The recent press release from Gov. David Ige on why he vetoed SB 562 states the following:
Rationale: This bill is objectionable because it requires the Attorney General to defend the counties for any civil action or proceeding, without exception. Although the liability protections of Act 170 lapsed on June 30, 2017, the Attorney General will defend any civil action or proceeding based on acts or omissions of county lifeguards working on state beaches that are within the scope of the lifeguard’s duties.
It would take me several pages of legalese to clearly explain the full scope of SB 562 and its associated Act 170 and what took place with them in the past and in this year’s legislative session. In a nutshell, Act 170 offered immunity to county lifeguards who work at state beach parks — except in the event of performance below their profession’s standard of care and conduct. Act 170 was at one time seen as a prerequisite in order for the counties to agree to take on the exposure of having county lifeguards working at state beach parks. SB 562 was introduced this year in order to perpetuate this act, which had a sunset on June 30. SB 562 failed and Act 170 is no more.
Times have changed and thankfully this prerequisite no longer applies. The counties have figured out to do the right thing and to continue with their lifeguards covering these state parks despite the loss of Act 170. On Kauai we’re talking about Ke‘e Beach. In the other counties there are other analogous beaches. I applaud and I respectfully bow my head to our county administrators, starting with Mayor Bernard Carvalho Jr., for knowing to do the right thing by keeping our guards at Ke‘e.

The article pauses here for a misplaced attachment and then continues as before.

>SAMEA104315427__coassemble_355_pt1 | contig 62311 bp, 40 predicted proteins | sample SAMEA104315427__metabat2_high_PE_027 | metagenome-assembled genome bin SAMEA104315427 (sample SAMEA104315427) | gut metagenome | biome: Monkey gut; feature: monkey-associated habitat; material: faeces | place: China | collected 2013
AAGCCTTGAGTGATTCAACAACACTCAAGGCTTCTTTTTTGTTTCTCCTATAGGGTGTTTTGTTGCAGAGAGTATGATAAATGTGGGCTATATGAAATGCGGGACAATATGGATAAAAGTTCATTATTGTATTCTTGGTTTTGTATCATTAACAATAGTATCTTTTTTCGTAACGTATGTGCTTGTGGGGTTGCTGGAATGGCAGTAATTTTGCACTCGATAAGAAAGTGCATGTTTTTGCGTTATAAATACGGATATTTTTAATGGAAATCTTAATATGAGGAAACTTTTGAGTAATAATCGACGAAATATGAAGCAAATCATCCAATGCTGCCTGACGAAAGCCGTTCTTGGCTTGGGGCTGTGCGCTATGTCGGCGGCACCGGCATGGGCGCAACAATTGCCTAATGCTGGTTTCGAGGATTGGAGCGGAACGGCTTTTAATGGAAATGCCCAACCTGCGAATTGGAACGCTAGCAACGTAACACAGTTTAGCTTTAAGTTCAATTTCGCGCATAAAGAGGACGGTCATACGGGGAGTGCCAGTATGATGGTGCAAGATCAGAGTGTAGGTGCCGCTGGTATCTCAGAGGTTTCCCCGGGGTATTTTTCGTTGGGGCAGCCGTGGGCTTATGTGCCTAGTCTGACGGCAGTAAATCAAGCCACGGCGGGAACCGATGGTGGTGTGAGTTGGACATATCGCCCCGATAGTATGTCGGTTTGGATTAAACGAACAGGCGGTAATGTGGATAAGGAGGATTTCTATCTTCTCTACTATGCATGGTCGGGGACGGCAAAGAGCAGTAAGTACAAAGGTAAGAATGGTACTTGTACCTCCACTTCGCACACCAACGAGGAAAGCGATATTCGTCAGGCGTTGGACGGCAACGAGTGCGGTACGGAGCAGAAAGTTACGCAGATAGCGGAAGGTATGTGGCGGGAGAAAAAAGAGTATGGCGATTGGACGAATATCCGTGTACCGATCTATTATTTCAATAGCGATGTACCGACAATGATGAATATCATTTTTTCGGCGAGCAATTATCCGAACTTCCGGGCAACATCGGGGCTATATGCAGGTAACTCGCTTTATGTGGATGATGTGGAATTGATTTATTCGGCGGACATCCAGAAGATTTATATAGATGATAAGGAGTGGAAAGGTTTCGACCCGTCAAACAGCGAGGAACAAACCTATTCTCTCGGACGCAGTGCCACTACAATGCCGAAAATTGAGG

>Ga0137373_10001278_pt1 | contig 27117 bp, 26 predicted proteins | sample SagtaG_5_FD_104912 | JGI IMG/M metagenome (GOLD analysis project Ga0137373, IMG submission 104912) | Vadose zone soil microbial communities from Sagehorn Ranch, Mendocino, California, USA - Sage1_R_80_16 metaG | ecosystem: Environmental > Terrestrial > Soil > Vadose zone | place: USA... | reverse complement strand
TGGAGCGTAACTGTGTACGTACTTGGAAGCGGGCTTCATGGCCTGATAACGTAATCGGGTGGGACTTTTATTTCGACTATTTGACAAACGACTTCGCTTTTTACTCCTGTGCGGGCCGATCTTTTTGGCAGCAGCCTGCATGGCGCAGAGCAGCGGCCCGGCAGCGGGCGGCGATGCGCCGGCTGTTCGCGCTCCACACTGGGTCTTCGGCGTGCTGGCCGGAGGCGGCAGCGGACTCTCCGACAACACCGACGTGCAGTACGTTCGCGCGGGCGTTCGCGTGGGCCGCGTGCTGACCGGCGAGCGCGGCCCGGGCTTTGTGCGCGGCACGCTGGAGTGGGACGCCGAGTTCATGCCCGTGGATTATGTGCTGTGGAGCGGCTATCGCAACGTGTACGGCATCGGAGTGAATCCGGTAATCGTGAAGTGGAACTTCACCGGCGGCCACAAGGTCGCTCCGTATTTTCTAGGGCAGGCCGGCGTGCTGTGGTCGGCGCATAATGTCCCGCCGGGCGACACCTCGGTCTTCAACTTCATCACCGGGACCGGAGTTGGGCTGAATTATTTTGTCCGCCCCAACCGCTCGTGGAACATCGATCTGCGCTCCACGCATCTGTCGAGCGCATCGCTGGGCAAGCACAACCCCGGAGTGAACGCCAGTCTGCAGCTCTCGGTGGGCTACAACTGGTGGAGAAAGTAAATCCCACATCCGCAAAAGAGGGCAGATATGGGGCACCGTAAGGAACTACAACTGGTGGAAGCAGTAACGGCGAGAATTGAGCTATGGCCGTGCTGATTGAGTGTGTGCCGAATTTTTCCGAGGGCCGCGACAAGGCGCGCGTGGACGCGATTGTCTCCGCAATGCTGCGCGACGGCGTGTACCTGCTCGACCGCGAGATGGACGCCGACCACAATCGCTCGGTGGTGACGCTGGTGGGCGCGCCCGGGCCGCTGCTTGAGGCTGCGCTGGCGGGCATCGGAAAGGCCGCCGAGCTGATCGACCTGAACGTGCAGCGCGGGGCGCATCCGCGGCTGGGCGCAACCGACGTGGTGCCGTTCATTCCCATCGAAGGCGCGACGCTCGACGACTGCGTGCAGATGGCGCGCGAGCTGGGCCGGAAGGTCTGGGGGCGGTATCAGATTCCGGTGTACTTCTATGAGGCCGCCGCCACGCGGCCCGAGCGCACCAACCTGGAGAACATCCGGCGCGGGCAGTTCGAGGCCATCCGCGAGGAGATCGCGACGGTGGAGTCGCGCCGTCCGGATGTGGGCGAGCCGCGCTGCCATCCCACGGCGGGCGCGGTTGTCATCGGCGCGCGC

Before there were lifeguards at Ke‘e we had regular drownings there, mainly because people would be snorkeling in this lovely lagoon and would unknowingly be pulled out to sea by the subtle rip that exits in the lagoon at its western portal.
Once out of the portal they were immediately in the open and wide Pacific Ocean, next stop Kwajalein. Since we’ve had lifeguards there, not only have there been zero drownings (mostly because of vigilant preventive work by our lifeguards), but there have also been several stunning, lifesaving and heroic actions performed by our lifeguards along the nearby Kalalau Trail, actions that are far beyond what we would normally think of for an ocean lifeguard.
That sentence of the governor’s press release is huge: “The Attorney General will defend any civil action or proceeding based on acts or omissions of county lifeguards working on state beaches, that are within the scope of the lifeguard’s duties.”
Although I personally would adjust the commas a bit for more clarity, this sentence needs to be posted on our Ocean Safety (Bureau) administration office walls, and it’s ultimately what our lifeguards and the county need to know.
Yes, implicit in that sentence is that if a lifeguard’s performance is below his or her profession’s standards of care and conduct, he/she will not be defended by the Attorney General and the lifeguard would have to get a defense lawyer from elsewhere. I don’t have a problem with that implication because Act 170 itself excluded immunity if there were substandards of care and conduct performance.
Furthermore, I am totally confident that our dedicated and carefully-trained lifeguards will not in fact ever perform below the standard of care and conduct for their profession.
Although I sorely miss the special honor and aloha that Act 170 bestowed on our lifeguards, I’m happy and relieved that their defense is assured should an adverse outcome take place as they carry out their beautiful, brave, sometimes dangerous, and always Kauai-protecting and lifesaving work.
Monty Downs, M.D., is president of the Kauai Lifeguard Association.